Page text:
Some people is nostalgic even of the plague, they can rationalize by arguing that it would be less people to feed, less pollution, an improvement for the environment, even some evil people will be punished for their sins in this planet and so on. Everything can be argued if you do not believe in truth, as the old sophists rightly asserted. We do not have senses to perceive truth, therefore truth does not exist. We do have senses to perceive pain, therefore pain exists, we do not have senses to perceive that abstract entity called money (abstract power) but we have senses to enjoy what we can buy with money, we do not have senses to perceive beauty but we have senses to perceive pornography, the brain, the second favorite organ of Woody Allen (in his stolen words) and myself. But lets put ideas in order. The old master Schopenhauer rightly said that we oscillate between pain and boredom, then, we must ask on what side of the pendulum the Russians and fans are located at the moment? Perhaps they are looking for some entertainment like in the old good times of Lenin, alias comrade Ulianov, or Bronstein, alias comrade Trotsky. After all, you cannot compare the excitement of selling oil and gas through the Internet with the great fun of conquering the new world by the Conquistadores on a one to ten thousands basis, the last great epic so far. Or perhaps they are missing their constructive role performed by the good old Stalin (Jugasvily the Ossetian) and his two old drinking companions, Delano and Winston, at the Yalta conference distributing world resources and areas of influence, inventing fundamentally flawed organizations such as the World Bank of Romeo and Juliet, the IMF (South American mothers scare children with the FMI when thy refuse to eat the soup, as the modern Greeks will experience soon), the UN (un-known, un-predictable, un-fair, un-effective and useless), the Insecurity Council (from Saddam's perspective), that blind or partially blind mouse also called the International Court of Justice, et cetera. I would advice Stalin nostalgic people recalling the old adage: "be wary of what you wish for, since it might come true…".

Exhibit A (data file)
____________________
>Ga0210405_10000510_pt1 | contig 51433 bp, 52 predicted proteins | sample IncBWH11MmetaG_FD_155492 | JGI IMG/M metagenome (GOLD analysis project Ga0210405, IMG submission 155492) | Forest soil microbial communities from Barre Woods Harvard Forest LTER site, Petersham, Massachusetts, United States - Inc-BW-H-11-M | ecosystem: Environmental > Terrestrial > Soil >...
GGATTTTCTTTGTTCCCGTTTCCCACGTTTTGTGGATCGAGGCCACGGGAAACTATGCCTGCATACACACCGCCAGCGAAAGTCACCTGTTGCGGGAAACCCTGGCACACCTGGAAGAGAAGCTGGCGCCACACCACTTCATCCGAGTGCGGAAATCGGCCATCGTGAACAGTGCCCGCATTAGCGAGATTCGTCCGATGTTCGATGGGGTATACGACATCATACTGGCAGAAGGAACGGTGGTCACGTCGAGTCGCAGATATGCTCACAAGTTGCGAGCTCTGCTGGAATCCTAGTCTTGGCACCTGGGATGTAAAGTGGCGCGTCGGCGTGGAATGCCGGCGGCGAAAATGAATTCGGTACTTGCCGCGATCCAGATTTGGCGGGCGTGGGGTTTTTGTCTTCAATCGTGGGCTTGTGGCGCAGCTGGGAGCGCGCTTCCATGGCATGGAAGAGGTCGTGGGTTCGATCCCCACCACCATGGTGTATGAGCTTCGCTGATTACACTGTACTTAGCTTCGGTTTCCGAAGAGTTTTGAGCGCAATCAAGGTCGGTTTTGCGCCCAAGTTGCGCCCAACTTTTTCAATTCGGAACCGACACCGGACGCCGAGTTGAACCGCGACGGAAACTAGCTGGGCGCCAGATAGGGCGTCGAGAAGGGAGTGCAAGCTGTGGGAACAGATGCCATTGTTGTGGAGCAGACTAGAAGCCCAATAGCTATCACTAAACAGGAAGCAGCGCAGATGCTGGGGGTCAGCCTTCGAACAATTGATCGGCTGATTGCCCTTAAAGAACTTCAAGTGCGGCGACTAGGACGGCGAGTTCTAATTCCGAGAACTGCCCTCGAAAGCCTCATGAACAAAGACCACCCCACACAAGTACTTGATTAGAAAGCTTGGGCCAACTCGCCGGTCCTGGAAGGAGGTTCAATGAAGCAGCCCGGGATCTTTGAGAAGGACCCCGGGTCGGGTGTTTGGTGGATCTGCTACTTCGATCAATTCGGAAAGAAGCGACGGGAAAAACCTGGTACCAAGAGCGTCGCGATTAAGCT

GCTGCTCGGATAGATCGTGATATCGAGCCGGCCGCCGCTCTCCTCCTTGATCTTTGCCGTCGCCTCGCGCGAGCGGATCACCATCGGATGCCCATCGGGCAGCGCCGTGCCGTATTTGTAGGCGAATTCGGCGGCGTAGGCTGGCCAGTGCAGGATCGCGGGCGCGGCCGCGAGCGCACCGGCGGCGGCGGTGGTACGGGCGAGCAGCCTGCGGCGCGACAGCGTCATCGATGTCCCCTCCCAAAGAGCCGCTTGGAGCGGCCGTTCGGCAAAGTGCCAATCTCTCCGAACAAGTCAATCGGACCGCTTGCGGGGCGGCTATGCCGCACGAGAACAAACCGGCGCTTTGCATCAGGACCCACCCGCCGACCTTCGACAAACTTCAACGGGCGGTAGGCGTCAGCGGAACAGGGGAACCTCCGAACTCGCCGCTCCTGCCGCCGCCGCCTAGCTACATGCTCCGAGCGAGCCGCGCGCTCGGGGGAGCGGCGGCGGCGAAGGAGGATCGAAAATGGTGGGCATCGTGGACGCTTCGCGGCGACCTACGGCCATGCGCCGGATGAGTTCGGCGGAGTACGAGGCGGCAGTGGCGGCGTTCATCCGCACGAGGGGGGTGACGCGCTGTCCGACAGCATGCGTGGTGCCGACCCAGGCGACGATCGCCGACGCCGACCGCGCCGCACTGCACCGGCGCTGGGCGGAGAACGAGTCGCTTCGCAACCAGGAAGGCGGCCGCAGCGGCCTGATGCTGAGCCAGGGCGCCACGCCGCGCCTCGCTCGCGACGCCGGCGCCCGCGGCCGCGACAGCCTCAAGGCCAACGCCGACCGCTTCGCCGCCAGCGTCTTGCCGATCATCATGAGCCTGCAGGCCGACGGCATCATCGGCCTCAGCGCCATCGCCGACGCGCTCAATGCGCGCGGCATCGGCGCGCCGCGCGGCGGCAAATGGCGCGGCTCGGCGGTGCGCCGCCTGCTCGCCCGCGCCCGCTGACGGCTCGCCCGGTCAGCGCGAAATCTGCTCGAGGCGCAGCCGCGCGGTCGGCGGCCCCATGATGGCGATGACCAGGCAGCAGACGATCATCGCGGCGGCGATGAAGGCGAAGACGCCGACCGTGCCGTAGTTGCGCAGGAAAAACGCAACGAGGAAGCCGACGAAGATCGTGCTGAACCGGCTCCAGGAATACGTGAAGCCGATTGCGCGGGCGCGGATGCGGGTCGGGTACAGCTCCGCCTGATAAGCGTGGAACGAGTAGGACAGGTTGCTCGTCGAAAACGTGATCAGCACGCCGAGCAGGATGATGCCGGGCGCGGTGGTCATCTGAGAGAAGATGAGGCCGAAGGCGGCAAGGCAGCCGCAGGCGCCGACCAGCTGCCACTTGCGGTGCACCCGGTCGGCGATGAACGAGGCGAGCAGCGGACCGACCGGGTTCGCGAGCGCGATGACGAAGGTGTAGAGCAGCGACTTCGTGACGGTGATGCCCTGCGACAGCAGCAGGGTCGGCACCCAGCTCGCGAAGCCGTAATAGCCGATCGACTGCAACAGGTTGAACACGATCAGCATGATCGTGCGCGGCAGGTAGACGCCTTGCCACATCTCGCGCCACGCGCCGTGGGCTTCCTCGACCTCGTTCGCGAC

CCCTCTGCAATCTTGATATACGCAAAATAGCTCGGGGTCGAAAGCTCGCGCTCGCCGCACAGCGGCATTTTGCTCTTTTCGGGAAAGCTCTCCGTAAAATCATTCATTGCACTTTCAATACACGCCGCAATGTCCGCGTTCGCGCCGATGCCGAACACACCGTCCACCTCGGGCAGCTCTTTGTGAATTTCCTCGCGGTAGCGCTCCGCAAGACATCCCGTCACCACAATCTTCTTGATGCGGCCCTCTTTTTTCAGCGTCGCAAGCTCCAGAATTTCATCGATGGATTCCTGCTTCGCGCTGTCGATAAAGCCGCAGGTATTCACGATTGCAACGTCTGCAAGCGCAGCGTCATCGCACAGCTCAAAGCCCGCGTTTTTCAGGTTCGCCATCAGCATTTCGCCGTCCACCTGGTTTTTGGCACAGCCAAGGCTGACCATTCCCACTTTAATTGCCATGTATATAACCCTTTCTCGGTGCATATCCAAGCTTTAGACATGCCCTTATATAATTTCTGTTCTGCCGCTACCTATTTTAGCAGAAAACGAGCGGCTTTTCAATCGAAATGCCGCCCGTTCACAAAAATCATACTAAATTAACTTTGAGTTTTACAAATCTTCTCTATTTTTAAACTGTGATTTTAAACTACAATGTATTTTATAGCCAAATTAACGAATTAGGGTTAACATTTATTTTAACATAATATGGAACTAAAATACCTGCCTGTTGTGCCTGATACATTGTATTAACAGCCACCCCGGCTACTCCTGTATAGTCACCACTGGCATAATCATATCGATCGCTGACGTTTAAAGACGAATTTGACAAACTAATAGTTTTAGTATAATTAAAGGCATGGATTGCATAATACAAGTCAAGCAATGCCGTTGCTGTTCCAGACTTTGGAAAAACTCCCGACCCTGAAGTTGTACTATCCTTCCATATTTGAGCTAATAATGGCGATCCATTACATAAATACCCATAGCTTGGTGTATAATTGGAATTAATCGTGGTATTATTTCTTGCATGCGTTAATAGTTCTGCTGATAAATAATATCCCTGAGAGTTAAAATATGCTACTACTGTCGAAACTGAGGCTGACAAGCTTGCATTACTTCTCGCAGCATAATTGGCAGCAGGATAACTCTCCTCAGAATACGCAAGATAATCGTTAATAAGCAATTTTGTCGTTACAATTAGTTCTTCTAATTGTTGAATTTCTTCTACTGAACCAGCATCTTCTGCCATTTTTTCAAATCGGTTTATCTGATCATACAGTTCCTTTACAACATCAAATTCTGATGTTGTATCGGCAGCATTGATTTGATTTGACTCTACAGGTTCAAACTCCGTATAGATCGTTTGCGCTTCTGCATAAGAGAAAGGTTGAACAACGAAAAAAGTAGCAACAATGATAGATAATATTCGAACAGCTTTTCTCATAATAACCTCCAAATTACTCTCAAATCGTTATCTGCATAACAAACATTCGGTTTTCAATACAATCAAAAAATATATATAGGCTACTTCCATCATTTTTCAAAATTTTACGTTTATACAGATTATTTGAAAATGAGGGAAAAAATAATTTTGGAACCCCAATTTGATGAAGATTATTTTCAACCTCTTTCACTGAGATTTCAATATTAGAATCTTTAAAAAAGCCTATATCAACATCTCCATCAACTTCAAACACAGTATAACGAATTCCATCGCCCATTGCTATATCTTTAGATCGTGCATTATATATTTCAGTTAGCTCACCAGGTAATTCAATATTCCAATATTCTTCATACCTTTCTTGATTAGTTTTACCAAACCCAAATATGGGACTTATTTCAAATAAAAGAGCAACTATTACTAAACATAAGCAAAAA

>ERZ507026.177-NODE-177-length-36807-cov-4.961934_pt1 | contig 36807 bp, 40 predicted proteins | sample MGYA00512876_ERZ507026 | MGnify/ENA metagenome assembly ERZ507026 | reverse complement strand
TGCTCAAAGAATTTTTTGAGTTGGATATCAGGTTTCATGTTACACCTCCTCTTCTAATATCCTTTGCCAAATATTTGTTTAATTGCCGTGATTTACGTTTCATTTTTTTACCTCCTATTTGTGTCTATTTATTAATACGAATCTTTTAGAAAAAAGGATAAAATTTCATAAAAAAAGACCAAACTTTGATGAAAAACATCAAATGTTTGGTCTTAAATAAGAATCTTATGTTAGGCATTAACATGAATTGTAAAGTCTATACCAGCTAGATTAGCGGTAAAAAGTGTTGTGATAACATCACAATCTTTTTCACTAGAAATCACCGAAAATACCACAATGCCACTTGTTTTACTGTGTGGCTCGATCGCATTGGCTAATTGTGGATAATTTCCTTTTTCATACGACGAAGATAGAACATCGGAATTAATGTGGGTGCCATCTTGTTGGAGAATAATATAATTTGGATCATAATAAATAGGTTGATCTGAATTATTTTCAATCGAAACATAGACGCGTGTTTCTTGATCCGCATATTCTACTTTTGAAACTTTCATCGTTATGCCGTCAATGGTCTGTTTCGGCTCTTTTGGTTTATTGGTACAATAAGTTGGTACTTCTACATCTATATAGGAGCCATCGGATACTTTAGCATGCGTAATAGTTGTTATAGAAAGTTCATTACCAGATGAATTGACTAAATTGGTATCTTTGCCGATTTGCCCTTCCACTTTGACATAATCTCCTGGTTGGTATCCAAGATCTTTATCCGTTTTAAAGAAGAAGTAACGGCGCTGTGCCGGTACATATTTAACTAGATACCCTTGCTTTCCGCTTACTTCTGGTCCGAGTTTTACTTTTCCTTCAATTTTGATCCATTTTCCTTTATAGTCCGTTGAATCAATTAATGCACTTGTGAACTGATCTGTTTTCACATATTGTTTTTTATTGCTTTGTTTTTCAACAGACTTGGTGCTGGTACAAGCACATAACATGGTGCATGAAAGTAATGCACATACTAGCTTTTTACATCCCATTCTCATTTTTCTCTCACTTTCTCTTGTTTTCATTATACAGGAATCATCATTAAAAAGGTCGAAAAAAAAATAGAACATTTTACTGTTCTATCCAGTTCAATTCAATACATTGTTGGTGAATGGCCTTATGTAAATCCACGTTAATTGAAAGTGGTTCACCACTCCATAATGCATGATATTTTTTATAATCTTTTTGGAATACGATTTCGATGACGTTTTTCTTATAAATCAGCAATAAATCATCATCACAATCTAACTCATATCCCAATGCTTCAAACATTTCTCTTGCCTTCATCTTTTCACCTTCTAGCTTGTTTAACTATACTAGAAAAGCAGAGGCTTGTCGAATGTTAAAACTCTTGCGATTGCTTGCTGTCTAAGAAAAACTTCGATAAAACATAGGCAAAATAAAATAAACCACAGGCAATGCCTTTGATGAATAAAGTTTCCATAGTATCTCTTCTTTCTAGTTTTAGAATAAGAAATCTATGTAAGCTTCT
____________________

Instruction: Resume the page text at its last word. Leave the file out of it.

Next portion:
BTraven 05/12/2010